At long last it has arrived. I’ve had Andre Galvao’s book Drill to Win: 12 Months to Better Brazilian Jiu-Jitsu on pre-order for what seems like eternity. Just when I thought it would ship the publisher would move the date. Finally the day came and now I have it in my hot little hands!
The first thing I noticed as I opened the package is the size of the book and the color. Its huge and bright. I wasn’t surprised when I opened it to see that it was well illustrated.
The table of contents groups the drills by month, week, and then day. Each week has a subtitle that explains the goal of that weeks drills. For example: Month 5, Week 4 is dedicated to Turtle Escape drills. This is very handy if you just want to find some drills specific to something you are working on.
The book takes into account diet too. Month 1 is devoted just to that. It makes sense considering that a well oiled machine is going to perform its best. So for all of us who are slacking on the diet or just not eating right Andre gives us a good solid base line to get our motors revving. Month 12 is the "Final Exam". It is really a create-your-own-drill-routine-from-what-you-have-learned month. It spans one page and has some FAQ’s. So really, there are 10 months with a new drill each day. That is more then enough drills for me.
I noticed that there are a few things required to do all the drills. They are, a swiss ball, balance board, and partner. Don’t worry there are solo drills galore! It looks like you are doing solo drills until about Month 4. By then you should have improved agility and be ready for the throwing and pulling guard that make up Month 4. I think the book is well organize by the fact you don’t start throwing and pulling guard until you have a little better skill.
The pictures of each drill are step by step and are sized well. I am a visual learner and would prefer a video but Andre’s progression is good along with the text explanation. I’m sure if the book is as great a success as I think it will be the video’s will follow. All in all, I am very impressed and excited to start my year of drills. I think Drill to Win is going to be a new standard that every BJJ practitioner will want. Andre you rock!
"’Mountain and sea’ means that is is bad to do the same thing over and over again. You may have to repeat something once, but it should not be done a third time.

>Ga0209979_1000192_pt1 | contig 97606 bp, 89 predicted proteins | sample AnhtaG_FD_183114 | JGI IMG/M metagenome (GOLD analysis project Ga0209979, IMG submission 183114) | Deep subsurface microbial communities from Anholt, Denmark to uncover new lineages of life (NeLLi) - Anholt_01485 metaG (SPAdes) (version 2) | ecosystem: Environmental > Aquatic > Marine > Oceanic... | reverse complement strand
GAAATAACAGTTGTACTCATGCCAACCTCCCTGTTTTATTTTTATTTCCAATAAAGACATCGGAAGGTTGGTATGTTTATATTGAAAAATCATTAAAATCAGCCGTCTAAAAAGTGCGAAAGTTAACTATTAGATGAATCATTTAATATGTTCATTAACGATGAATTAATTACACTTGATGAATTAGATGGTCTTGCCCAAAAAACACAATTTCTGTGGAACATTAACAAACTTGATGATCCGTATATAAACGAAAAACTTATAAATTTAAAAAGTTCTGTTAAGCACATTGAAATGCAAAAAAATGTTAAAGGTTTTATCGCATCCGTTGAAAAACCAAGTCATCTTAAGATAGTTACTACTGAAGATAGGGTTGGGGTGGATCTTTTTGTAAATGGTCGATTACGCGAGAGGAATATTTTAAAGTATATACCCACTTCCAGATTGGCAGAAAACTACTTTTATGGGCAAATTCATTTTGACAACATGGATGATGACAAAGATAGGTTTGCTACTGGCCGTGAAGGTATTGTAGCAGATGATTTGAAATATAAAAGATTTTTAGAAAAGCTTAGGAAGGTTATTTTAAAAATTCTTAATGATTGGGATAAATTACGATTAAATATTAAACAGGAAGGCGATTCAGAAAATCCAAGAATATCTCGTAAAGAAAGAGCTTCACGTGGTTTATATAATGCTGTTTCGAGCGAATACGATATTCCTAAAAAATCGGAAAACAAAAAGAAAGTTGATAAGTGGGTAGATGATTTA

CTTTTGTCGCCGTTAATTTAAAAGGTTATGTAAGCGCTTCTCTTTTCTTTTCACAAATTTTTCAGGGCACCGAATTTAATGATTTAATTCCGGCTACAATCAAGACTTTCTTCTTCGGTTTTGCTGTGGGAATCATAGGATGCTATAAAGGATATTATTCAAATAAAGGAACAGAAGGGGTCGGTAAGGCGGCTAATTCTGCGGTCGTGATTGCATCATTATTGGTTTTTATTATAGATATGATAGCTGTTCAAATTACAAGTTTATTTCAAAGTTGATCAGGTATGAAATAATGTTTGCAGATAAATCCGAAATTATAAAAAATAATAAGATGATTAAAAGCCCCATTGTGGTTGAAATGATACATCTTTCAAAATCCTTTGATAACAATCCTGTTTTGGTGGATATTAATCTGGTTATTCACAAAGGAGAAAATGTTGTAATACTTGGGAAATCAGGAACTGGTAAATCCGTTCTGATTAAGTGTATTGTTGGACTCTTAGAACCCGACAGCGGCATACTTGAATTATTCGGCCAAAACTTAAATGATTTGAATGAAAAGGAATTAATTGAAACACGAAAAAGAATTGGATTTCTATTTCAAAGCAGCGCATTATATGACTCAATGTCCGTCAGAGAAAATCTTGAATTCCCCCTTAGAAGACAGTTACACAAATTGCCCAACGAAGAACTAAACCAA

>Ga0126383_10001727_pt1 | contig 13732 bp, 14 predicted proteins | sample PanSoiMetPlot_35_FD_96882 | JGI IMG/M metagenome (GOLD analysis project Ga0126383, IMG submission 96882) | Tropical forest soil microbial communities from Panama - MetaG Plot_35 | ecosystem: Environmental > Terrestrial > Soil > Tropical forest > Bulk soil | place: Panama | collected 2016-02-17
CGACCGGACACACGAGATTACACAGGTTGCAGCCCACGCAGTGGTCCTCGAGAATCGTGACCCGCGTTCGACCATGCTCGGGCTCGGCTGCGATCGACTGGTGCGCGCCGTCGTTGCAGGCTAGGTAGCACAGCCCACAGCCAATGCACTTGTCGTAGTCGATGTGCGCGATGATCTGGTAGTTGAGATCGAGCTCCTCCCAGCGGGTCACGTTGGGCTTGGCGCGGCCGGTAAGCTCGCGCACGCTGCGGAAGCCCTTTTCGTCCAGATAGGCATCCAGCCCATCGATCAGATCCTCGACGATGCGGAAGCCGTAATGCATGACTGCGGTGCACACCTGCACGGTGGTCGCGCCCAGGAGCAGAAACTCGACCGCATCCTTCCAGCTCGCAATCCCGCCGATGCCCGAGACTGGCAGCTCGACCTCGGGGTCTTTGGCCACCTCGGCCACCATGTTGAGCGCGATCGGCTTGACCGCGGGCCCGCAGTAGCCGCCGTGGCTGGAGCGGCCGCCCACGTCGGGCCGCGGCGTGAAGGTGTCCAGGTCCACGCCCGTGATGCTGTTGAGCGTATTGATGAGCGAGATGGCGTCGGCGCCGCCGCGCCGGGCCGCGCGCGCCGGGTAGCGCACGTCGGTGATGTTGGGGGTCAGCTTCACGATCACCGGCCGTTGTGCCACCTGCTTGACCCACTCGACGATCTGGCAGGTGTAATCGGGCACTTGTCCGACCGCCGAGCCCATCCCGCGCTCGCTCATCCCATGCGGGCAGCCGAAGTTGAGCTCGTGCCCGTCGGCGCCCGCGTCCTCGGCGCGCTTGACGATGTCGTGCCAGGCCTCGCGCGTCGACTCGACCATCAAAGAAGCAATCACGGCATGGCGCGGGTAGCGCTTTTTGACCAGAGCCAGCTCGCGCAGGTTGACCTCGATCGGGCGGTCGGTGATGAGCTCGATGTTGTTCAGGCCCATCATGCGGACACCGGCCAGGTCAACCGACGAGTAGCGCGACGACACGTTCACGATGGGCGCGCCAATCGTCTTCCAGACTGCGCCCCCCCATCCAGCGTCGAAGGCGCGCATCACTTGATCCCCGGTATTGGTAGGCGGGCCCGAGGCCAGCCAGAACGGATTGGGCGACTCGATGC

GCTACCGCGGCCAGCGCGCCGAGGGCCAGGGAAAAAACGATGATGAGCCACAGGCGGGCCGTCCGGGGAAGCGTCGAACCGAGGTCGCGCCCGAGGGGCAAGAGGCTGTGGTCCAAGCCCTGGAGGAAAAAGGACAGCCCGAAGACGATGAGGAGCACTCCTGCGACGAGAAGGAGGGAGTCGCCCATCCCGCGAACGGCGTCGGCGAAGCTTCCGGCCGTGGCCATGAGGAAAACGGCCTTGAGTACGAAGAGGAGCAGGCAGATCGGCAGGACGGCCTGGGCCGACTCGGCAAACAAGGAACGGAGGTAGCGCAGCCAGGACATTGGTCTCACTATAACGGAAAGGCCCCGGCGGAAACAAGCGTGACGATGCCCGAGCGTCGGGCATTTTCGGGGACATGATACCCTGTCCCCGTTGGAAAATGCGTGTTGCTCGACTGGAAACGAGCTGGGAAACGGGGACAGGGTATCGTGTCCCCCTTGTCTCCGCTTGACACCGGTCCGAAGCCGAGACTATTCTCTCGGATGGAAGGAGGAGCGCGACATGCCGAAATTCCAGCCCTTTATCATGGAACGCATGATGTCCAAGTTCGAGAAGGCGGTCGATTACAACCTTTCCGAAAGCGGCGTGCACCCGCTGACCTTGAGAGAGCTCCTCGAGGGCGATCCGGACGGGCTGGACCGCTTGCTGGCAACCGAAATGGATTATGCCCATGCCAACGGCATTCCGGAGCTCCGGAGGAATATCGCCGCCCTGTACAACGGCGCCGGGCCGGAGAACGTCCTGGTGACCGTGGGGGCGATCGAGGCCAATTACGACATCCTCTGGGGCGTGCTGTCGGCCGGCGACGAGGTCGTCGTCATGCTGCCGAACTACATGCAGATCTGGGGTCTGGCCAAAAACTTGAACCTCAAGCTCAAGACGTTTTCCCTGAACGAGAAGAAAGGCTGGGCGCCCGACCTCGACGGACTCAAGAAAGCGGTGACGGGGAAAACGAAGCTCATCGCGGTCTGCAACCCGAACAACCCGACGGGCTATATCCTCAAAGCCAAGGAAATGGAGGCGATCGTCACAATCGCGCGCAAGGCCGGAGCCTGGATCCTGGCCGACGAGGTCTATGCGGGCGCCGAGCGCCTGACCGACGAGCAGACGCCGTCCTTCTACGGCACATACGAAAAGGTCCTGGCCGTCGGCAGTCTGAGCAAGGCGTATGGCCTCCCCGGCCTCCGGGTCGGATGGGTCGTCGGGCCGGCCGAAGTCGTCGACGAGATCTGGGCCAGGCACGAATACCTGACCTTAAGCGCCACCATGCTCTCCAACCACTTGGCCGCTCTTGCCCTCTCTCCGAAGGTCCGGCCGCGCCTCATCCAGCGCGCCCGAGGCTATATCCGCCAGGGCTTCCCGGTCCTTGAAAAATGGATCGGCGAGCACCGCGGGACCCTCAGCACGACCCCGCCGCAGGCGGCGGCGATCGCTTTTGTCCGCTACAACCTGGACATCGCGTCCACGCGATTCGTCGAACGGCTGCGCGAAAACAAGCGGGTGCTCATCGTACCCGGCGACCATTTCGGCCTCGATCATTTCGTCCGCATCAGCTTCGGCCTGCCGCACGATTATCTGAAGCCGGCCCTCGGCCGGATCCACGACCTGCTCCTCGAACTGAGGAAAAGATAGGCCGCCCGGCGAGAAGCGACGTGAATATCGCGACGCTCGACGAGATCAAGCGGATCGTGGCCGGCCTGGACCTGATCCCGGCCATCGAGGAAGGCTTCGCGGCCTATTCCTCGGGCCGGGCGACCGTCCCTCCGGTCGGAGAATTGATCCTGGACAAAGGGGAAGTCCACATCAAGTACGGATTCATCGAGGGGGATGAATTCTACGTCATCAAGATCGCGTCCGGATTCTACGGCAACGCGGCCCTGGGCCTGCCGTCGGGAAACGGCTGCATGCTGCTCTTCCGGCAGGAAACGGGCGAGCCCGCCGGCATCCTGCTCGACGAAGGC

When you try something on an opponent, if it does not work the first time, you will not get any benefit out of rushing to do it again. Change your tactics abruptly, doing something completely different. If that still does not work, then try something else.
Thus the science of martial arts involves the presence of mind to act as the sea when the enemy is like a mountain, and act as a mountain when the enemy is like a sea. This requires careful reflection." – The Book of Five Rings, Fire Scroll.
In BJJ if you stubbornly continue to try to get a submission that isn’t there you end up wasting energy and most likely losing any advantage you have. I have been guilty of hanging on to a choke that I know isn’t going to work in hopes that some how I would pull it off. Musashi’s advice is very poignant. It kind of reminds me of a long hall way of doors. If the first one is locked you move on to the next. The faster you are and more you try the sooner you will find one that is open. As I internalize more techniques I have more doors. As my skills increase I can move between them faster.
Most of the books I read are technical in nature. After reading excerpts from John B. Will’s "Rogue Black Belt – Book One" I decided to order "Book One" and see what came of it. I like to read. Every now and then I come across a book I just can’t put down until I finish it. "Rogue Black Belt – Book One" is one of those books. I just ordered "Book Two" and I will pick up "Book Three" as soon as it is ready.
What did I like about John’s book? First of all he speaks from first hand experience. This isn’t fiction he is writing, it is the unadulterated truth from his experiences. John shares tales of his life, martial arts quest across Australia and Indonesia, street fights, and life lessons he learned along the way. He uses Aussie vernacular to describe things that give his book a unique literary flavor. By the time I had finished reading it (midnight of the night it arrived). I admired his adventurous spirit, adaptability, and dedication. I got a taste of what it would be like to be the one warrior in one hundred that he talks about in his book. I recommend this book to anyone who wants to take their martial art skill above a sport level. Street fighting as John points out is a different beast. It isn’t the controlled sparring in the dojo. I practice BJJ and love it. I plan on re-reading John’s book and incorporating it into my mental training. Thank you John for your candor and truth even when you were ashamed.